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“It was important to be positive”: Jeremy Deller on his New Statesman cover

The original artwork for Michael Sheen’s guest edit of the magazine, “A Dream of Britain”, references William Blake’s Albion Rose and tie-dye clothing.

By New Statesman

This week’s cover illustration is by the Turner prize-winning artist Jeremy Deller, who is best known for work that explores British history, politics and pop culture – from Sacrilege, his bouncy-castle replica of Stonehenge (2012), to Everybody in the Place, his 2018 acid-house documentary.

Deller’s map was inspired by William Blake’s ink-and-watercolour Albion Rose, a naked colossus standing in a cloud of rainbow-coloured light. “It’s the last thing you see in the current Stonehenge exhibition at the British Museum,” Deller said. “And you could argue that British psychedelia gets invented with that image. It could be an album cover from 1968, 1967.”

Working with his long-time collaborator Fraser Muggeridge (who is a descendant of the New Statesman co-founder Beatrice Webb), Deller experimented with paints to create a “blended, dynamic, fantastical” map, before intensifying the colours on screen, creating a flare over Plymouth, a burst of gold over Northern Ireland. “It’s a hopeful, optimistic interpretation,” he said, “almost tie-dye. Its the kind of image you might disappear into if you were under the influence.”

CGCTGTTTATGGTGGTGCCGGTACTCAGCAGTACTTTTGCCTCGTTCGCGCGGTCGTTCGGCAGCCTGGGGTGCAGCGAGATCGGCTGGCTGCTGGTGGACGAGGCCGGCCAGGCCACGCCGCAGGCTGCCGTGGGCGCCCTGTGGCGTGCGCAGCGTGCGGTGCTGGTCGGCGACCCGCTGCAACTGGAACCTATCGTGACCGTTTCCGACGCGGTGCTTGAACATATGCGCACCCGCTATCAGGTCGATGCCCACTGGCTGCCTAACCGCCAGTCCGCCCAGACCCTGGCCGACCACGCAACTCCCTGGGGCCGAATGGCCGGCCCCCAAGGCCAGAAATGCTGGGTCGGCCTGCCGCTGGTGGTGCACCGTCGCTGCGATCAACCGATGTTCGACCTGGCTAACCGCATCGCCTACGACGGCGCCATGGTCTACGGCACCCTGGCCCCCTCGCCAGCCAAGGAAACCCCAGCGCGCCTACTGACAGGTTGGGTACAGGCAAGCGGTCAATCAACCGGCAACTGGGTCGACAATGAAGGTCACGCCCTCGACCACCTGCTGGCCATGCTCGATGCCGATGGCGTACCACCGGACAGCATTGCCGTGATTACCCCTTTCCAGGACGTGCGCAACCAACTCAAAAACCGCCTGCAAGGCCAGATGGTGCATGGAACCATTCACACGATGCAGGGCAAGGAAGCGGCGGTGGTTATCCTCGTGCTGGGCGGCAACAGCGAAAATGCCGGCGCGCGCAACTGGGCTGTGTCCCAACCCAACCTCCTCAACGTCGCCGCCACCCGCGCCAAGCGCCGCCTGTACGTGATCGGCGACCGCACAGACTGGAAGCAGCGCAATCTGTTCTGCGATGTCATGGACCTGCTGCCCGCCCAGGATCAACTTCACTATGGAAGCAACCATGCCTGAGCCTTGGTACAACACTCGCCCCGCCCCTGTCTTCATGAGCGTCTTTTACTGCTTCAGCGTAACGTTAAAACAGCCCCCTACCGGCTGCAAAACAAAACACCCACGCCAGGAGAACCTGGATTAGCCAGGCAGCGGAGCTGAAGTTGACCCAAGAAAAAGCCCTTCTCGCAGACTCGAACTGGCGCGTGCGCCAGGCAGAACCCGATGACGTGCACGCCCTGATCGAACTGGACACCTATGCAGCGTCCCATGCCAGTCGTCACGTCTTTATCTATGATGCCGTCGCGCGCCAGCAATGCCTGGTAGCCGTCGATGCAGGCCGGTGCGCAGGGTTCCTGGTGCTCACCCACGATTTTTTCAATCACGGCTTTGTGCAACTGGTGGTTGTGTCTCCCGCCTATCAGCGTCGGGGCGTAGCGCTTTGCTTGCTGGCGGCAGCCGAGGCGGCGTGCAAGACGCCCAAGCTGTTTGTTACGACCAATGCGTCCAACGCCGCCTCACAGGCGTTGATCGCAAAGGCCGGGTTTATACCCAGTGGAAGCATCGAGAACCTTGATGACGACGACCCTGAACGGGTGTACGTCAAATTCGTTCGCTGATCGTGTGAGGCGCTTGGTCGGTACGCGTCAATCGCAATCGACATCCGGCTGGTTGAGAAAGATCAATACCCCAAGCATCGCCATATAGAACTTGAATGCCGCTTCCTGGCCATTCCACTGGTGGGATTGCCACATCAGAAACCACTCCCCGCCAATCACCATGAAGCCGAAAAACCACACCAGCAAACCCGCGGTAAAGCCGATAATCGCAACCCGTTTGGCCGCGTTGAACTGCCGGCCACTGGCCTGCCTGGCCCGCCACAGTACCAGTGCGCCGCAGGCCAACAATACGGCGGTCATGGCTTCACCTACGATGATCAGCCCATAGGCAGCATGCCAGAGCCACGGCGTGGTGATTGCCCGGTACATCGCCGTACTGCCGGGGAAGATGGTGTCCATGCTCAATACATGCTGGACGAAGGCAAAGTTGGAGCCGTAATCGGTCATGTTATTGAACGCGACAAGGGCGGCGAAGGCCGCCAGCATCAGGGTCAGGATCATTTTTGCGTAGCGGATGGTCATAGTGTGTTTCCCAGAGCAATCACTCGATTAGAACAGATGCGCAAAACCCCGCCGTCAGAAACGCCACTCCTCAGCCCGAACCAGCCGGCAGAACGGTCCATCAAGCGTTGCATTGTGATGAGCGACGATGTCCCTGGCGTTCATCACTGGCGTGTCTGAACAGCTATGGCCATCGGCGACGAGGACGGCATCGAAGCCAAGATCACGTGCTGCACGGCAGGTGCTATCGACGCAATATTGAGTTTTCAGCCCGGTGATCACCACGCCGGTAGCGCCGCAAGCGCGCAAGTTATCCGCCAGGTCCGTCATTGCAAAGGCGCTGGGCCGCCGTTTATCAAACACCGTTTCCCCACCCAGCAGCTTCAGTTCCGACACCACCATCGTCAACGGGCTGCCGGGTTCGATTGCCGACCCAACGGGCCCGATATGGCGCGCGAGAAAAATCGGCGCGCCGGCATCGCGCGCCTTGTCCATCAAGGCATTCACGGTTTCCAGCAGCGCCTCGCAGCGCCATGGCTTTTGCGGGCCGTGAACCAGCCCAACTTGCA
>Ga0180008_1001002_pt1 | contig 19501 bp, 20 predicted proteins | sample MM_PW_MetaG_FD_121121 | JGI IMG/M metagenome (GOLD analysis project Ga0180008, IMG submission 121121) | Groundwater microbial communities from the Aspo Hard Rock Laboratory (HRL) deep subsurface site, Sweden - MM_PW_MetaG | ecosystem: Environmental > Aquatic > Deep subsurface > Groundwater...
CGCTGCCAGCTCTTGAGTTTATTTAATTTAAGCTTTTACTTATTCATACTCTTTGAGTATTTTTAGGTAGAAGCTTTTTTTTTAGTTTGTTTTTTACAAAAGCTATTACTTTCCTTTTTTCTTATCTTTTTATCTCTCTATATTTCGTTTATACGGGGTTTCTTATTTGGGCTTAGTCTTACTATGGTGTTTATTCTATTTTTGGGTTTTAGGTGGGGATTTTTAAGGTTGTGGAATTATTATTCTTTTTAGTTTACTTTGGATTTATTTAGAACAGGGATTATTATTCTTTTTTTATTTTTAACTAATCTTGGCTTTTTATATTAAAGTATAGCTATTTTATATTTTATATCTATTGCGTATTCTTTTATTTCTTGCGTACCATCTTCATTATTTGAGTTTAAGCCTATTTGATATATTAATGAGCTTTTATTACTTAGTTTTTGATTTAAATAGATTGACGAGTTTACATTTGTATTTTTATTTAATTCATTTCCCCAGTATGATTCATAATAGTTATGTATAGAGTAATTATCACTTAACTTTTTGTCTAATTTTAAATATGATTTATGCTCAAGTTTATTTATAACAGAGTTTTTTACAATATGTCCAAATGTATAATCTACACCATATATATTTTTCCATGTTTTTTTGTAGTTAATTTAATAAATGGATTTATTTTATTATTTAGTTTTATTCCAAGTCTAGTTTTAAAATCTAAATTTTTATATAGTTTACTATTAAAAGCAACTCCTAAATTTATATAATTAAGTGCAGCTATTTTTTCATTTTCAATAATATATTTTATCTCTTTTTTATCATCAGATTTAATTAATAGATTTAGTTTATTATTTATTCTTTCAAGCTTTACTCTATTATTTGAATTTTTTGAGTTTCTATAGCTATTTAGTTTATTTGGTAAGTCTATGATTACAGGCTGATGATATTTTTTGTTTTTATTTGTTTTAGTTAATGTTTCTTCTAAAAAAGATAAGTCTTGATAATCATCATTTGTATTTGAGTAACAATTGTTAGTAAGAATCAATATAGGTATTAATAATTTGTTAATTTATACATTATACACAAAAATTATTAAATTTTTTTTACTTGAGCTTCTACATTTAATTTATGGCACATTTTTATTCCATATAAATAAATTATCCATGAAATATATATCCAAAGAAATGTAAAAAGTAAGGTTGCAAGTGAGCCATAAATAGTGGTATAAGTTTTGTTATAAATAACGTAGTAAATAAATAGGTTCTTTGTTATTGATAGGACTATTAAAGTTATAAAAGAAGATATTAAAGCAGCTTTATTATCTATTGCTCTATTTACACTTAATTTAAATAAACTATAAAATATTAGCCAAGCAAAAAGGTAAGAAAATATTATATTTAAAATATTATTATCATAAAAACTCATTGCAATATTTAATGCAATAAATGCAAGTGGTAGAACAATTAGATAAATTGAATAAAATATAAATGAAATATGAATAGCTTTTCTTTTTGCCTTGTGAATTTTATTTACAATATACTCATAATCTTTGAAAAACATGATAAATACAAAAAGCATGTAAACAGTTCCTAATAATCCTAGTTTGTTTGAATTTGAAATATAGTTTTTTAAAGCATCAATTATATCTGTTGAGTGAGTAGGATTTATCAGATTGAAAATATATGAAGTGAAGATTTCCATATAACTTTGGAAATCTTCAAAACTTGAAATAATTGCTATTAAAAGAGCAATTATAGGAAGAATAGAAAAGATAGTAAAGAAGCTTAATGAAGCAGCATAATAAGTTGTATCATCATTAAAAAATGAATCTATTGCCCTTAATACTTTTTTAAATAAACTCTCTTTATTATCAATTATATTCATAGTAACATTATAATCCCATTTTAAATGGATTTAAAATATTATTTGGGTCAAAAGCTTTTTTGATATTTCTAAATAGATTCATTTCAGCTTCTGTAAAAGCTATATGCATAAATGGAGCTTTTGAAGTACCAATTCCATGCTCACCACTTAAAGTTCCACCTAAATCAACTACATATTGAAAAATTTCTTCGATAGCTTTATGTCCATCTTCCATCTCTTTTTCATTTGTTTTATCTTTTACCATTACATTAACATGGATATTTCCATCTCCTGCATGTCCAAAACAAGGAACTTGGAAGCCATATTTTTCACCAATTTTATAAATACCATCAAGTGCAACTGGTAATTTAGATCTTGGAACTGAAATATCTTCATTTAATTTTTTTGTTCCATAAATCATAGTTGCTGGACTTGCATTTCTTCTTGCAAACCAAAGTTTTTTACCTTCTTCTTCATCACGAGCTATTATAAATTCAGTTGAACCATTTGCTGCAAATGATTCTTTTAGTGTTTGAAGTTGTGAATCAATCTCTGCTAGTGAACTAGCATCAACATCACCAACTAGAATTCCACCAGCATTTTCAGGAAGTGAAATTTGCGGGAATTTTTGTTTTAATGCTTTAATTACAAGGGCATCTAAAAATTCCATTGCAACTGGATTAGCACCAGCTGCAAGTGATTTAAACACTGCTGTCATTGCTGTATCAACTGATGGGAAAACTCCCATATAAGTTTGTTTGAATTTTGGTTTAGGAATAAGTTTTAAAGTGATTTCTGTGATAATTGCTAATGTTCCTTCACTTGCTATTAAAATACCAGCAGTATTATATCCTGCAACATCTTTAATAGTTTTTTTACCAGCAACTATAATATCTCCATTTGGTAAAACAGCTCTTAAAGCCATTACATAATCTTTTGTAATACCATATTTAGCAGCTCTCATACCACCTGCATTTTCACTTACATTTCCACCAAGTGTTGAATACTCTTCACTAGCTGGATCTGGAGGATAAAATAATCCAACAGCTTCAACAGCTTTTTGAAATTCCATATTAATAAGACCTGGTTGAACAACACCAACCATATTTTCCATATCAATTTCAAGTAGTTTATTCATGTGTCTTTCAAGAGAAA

What Deller sees is different from what you see: he was diagnosed as colour-blind as a child. The same goes for British identity, he says: it is personal and shifting, and not to be dictated. Nor is this map’s beauty incidental: “It was important that it be positive, at an incredibly negative moment in European history.”

This cover was commissioned for Michael Sheen’s guest edited issue of the New Statesman, “A Dream of Britain”, on sale from 25 March.

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